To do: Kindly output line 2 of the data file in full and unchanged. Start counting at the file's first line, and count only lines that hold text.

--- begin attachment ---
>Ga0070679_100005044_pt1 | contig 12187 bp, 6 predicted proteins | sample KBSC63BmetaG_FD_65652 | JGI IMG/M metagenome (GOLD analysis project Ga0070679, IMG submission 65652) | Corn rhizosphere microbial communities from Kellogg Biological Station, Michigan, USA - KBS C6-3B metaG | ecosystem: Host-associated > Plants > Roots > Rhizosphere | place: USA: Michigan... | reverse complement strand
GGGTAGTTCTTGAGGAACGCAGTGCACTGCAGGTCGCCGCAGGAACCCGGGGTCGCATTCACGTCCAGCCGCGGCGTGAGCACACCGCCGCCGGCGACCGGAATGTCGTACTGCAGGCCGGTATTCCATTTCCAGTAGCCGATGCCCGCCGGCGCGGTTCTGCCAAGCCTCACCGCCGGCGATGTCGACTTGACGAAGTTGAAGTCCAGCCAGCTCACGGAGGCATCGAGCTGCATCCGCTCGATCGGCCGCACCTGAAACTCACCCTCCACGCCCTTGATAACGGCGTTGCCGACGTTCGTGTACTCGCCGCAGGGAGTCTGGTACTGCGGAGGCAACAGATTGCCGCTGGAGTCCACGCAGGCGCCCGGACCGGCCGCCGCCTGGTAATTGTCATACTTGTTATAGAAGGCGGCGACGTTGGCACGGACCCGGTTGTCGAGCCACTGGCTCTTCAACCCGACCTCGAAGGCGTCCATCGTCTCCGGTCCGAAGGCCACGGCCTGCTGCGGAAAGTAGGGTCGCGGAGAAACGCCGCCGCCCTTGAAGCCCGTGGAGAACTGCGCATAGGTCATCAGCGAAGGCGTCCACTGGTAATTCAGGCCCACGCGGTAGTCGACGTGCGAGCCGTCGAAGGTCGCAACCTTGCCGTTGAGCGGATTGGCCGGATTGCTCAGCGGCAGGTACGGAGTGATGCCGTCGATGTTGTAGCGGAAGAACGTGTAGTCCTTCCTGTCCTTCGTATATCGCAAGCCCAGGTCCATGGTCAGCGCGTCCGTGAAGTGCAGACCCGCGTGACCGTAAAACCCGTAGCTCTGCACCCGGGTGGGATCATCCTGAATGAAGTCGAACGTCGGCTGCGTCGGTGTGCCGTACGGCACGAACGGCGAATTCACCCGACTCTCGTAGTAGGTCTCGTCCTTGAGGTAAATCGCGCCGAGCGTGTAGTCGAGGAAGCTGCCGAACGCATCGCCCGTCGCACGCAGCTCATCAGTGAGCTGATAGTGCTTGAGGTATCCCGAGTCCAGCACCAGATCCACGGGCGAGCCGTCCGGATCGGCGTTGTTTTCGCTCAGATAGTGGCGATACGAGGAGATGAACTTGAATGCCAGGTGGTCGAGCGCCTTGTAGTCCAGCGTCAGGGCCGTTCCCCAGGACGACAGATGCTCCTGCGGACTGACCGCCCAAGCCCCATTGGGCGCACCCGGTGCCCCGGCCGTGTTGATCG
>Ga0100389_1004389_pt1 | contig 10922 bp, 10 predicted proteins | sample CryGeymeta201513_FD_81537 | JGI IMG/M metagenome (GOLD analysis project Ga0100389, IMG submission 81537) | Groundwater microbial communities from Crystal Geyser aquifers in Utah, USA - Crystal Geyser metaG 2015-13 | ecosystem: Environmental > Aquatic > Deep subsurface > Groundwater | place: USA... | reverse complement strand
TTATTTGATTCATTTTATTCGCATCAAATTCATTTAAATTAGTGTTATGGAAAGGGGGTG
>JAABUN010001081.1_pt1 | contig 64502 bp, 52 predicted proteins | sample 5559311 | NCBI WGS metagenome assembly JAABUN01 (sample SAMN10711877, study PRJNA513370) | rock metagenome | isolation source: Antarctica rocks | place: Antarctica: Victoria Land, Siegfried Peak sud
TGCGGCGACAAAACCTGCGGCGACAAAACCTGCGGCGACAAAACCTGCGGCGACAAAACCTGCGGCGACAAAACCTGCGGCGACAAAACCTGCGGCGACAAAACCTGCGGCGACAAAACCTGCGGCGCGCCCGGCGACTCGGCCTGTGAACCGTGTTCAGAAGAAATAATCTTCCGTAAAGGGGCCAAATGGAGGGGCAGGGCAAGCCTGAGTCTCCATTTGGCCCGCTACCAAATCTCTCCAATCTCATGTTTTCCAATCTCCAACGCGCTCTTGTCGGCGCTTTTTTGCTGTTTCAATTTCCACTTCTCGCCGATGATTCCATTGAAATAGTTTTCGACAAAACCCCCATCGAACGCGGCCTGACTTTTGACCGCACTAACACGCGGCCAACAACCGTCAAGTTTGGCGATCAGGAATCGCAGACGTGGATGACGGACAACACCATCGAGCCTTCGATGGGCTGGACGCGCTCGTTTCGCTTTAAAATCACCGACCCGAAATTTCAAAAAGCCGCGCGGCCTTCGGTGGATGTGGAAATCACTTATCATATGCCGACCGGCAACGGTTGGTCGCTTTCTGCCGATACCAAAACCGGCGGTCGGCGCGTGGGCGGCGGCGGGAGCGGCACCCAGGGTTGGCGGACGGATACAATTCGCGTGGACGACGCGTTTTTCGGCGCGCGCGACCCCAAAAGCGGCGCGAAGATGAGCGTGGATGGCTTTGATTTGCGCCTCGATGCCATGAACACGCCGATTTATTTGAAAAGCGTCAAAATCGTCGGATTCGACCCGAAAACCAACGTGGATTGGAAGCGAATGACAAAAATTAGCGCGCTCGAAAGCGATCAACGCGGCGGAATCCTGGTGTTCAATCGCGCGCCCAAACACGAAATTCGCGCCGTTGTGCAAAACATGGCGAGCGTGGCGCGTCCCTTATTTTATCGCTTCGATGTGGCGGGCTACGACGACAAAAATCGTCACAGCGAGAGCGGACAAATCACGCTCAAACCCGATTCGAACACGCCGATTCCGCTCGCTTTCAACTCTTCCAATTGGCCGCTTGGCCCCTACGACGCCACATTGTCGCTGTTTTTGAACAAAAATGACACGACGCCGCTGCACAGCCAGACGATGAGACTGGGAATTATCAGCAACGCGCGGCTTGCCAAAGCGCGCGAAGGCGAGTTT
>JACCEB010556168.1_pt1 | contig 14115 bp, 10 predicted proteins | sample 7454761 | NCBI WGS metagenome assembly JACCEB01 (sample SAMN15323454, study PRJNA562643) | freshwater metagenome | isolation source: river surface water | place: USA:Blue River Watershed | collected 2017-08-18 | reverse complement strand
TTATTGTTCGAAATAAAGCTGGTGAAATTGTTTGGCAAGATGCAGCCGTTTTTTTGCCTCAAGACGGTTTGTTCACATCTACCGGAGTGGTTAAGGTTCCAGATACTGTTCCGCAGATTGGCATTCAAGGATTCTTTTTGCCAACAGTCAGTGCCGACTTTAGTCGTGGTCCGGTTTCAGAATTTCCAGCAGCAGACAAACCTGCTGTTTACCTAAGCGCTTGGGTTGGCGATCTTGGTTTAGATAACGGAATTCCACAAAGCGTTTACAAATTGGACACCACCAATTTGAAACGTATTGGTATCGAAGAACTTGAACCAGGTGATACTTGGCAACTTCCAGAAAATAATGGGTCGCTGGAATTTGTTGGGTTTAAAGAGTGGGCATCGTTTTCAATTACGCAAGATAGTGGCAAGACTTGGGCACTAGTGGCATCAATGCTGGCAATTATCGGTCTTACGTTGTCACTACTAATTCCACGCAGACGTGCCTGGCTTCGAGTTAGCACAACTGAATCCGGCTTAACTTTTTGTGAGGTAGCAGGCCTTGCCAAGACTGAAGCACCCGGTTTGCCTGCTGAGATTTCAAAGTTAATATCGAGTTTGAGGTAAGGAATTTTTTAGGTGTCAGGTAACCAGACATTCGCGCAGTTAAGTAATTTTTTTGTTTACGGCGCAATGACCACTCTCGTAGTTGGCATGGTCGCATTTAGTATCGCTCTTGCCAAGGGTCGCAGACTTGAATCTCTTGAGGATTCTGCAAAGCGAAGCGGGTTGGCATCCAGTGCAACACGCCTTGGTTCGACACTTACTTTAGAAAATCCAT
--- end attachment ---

GGGTAGTTCTTGAGGAACGCAGTGCACTGCAGGTCGCCGCAGGAACCCGGGGTCGCATTCACGTCCAGCCGCGGCGTGAGCACACCGCCGCCGGCGACCGGAATGTCGTACTGCAGGCCGGTATTCCATTTCCAGTAGCCGATGCCCGCCGGCGCGGTTCTGCCAAGCCTCACCGCCGGCGATGTCGACTTGACGAAGTTGAAGTCCAGCCAGCTCACGGAGGCATCGAGCTGCATCCGCTCGATCGGCCGCACCTGAAACTCACCCTCCACGCCCTTGATAACGGCGTTGCCGACGTTCGTGTACTCGCCGCAGGGAGTCTGGTACTGCGGAGGCAACAGATTGCCGCTGGAGTCCACGCAGGCGCCCGGACCGGCCGCCGCCTGGTAATTGTCATACTTGTTATAGAAGGCGGCGACGTTGGCACGGACCCGGTTGTCGAGCCACTGGCTCTTCAACCCGACCTCGAAGGCGTCCATCGTCTCCGGTCCGAAGGCCACGGCCTGCTGCGGAAAGTAGGGTCGCGGAGAAACGCCGCCGCCCTTGAAGCCCGTGGAGAACTGCGCATAGGTCATCAGCGAAGGCGTCCACTGGTAATTCAGGCCCACGCGGTAGTCGACGTGCGAGCCGTCGAAGGTCGCAACCTTGCCGTTGAGCGGATTGGCCGGATTGCTCAGCGGCAGGTACGGAGTGATGCCGTCGATGTTGTAGCGGAAGAACGTGTAGTCCTTCCTGTCCTTCGTATATCGCAAGCCCAGGTCCATGGTCAGCGCGTCCGTGAAGTGCAGACCCGCGTGACCGTAAAACCCGTAGCTCTGCACCCGGGTGGGATCATCCTGAATGAAGTCGAACGTCGGCTGCGTCGGTGTGCCGTACGGCACGAACGGCGAATTCACCCGACTCTCGTAGTAGGTCTCGTCCTTGAGGTAAATCGCGCCGAGCGTGTAGTCGAGGAAGCTGCCGAACGCATCGCCCGTCGCACGCAGCTCATCAGTGAGCTGATAGTGCTTGAGGTATCCCGAGTCCAGCACCAGATCCACGGGCGAGCCGTCCGGATCGGCGTTGTTTTCGCTCAGATAGTGGCGATACGAGGAGATGAACTTGAATGCCAGGTGGTCGAGCGCCTTGTAGTCCAGCGTCAGGGCCGTTCCCCAGGACGACAGATGCTCCTGCGGACTGACCGCCCAAGCCCCATTGGGCGCACCCGGTGCCCCGGCCGTGTTGATCG